Looking back, that morning at Lake Groton was anything but disappointing, because even in the fog, the view was still worth looking at! The process was beautiful and in rushing it we would have missed out on an amazing experience.

Clearly, God is more interested in the process than the product because, as Jesus illustrated in His healing of the blind man, the process involves the greater thing. The experience of His loving touch as He continues His work in our lives will always outweigh the lesser product of our understanding of it.

*Ephesians 2:12, Colossians 1:21, and Ephesians 4:18, Acts 26:18, Colossians 1:22, Ephesians 2:13
**”Emotionally Healthy Spirituality”, p. 129

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Repost: Stickers

(Originally posted February 2017)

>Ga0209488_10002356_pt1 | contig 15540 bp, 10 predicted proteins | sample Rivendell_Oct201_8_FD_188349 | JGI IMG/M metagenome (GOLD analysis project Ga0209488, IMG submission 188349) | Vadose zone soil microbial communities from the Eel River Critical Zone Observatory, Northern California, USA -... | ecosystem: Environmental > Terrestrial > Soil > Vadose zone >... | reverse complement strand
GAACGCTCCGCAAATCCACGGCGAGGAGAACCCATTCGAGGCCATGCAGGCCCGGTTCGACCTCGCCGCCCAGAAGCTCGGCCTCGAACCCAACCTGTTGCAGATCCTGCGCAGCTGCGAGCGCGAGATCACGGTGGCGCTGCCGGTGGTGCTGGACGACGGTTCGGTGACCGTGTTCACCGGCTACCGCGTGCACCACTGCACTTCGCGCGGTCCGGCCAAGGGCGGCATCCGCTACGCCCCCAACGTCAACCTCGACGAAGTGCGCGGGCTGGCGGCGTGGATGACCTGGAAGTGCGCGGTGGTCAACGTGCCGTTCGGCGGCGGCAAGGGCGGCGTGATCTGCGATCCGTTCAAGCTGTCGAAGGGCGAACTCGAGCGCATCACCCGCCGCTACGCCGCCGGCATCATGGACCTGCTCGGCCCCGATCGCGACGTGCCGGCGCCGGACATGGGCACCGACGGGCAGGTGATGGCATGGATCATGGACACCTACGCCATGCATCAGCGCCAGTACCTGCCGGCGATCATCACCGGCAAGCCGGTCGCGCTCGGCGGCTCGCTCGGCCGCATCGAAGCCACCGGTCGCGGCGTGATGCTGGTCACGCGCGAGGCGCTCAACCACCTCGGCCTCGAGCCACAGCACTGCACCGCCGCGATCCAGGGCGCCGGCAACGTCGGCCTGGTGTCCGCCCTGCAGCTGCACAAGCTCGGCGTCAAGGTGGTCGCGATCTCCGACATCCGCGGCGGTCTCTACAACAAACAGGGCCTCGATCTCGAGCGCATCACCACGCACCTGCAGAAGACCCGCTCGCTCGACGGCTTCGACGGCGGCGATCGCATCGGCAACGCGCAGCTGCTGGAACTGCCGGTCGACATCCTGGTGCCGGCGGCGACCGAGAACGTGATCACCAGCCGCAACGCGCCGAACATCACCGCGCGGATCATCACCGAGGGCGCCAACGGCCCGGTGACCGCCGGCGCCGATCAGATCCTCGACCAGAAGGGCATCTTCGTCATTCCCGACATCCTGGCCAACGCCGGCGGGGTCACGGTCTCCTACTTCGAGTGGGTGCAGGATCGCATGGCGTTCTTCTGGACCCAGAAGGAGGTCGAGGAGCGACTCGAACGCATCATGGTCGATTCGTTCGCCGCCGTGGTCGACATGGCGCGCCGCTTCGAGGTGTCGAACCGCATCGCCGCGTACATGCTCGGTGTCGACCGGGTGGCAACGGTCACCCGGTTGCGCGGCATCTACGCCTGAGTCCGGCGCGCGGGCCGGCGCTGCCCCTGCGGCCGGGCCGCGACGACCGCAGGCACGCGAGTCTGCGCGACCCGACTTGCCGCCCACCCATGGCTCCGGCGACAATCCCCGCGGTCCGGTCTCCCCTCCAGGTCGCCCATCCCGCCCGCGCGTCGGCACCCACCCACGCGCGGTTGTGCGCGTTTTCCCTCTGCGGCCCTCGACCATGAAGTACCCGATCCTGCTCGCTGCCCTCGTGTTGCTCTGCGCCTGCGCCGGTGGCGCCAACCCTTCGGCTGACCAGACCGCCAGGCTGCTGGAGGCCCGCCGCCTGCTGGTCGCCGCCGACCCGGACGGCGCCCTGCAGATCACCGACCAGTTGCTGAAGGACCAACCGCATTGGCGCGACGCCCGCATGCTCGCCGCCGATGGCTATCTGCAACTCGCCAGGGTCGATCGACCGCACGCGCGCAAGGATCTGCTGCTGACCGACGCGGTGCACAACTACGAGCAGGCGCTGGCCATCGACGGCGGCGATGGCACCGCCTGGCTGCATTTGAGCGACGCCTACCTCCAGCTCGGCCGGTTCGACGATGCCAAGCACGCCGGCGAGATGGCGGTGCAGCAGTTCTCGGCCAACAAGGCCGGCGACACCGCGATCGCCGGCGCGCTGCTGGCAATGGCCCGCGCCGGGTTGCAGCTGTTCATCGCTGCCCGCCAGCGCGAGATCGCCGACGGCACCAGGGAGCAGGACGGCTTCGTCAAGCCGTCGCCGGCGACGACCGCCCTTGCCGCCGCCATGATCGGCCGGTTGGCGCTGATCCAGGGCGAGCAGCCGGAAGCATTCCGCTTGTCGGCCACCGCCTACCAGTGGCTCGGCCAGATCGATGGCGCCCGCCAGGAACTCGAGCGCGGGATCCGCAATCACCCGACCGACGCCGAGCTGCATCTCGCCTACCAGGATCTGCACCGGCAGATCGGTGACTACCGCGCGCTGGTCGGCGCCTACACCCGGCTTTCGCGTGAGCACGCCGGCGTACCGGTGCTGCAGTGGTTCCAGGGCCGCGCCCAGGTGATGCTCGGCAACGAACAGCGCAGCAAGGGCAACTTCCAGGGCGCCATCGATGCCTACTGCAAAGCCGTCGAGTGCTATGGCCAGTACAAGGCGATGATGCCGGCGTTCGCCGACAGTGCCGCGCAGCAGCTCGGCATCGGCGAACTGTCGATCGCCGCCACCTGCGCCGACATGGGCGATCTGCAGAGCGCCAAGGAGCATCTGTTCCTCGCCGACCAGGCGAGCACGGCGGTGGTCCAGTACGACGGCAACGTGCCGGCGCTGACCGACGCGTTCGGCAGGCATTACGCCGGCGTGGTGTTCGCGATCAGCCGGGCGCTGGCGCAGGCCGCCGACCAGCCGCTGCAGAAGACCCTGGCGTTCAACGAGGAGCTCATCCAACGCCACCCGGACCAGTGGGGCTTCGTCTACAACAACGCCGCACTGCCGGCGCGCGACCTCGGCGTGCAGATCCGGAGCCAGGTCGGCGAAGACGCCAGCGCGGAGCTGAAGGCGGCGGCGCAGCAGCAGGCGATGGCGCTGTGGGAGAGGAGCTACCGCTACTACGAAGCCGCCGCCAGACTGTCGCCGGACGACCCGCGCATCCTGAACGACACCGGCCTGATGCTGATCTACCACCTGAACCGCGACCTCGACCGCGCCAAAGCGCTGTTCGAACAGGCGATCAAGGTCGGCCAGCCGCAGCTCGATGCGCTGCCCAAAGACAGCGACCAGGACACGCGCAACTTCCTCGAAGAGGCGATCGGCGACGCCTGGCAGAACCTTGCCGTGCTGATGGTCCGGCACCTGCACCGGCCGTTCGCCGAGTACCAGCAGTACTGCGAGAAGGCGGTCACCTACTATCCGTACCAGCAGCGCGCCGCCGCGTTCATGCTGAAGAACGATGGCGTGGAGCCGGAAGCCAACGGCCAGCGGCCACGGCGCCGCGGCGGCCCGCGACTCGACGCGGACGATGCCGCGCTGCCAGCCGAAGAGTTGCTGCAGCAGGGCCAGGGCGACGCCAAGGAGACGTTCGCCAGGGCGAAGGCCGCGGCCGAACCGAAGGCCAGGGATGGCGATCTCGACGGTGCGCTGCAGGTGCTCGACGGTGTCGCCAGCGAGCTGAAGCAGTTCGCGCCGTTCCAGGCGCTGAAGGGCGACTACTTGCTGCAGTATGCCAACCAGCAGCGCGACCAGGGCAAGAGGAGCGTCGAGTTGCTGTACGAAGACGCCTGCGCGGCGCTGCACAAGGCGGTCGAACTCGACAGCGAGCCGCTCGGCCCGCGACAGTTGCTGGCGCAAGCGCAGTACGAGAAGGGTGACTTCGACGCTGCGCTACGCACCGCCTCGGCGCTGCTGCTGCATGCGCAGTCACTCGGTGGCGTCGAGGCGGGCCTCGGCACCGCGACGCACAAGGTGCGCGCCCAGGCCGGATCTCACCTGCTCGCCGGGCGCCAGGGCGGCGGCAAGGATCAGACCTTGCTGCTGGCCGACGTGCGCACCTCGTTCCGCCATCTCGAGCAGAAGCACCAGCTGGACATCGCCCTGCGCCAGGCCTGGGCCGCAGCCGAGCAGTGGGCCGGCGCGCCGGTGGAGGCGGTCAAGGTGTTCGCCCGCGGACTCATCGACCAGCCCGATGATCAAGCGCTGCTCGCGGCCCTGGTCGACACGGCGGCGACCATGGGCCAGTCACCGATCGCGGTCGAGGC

Their stickiness is irresistible – setting them apart from simple, plain, boring pieces of paper. Glittery stars and hearts, or better yet your favorite Disney characters, and you can attach them to things!

As a mom, I have a love/hate relationship with stickers. They are a fun prize, an easy activity, and our motivation to survive those long waits in the doctor’s office. But when they don’t do what they’re supposed to do – when they don’t stick because they’ve lost their stickiness (after being moved 17 times in the car ride home) – they result in great frustration!


One of the hardest things about growing in our faith is that the things we learn seem to have a hard time sticking. We listen to a sermon, read a quote, or hear a song that moves and inspires us. We are reminded of a truth about God or see ourselves in a new way because of what He’s done and we know we’ll remember those words forever!

But by the next day (or even the next hour) the details of life and work and family have invaded and we’ve moved on. I always have really high hopes after I read the Bible in the morning that “THIS time I’m gonna make it stick!” And then the next morning I open to where I left off and realize I never thought about it again!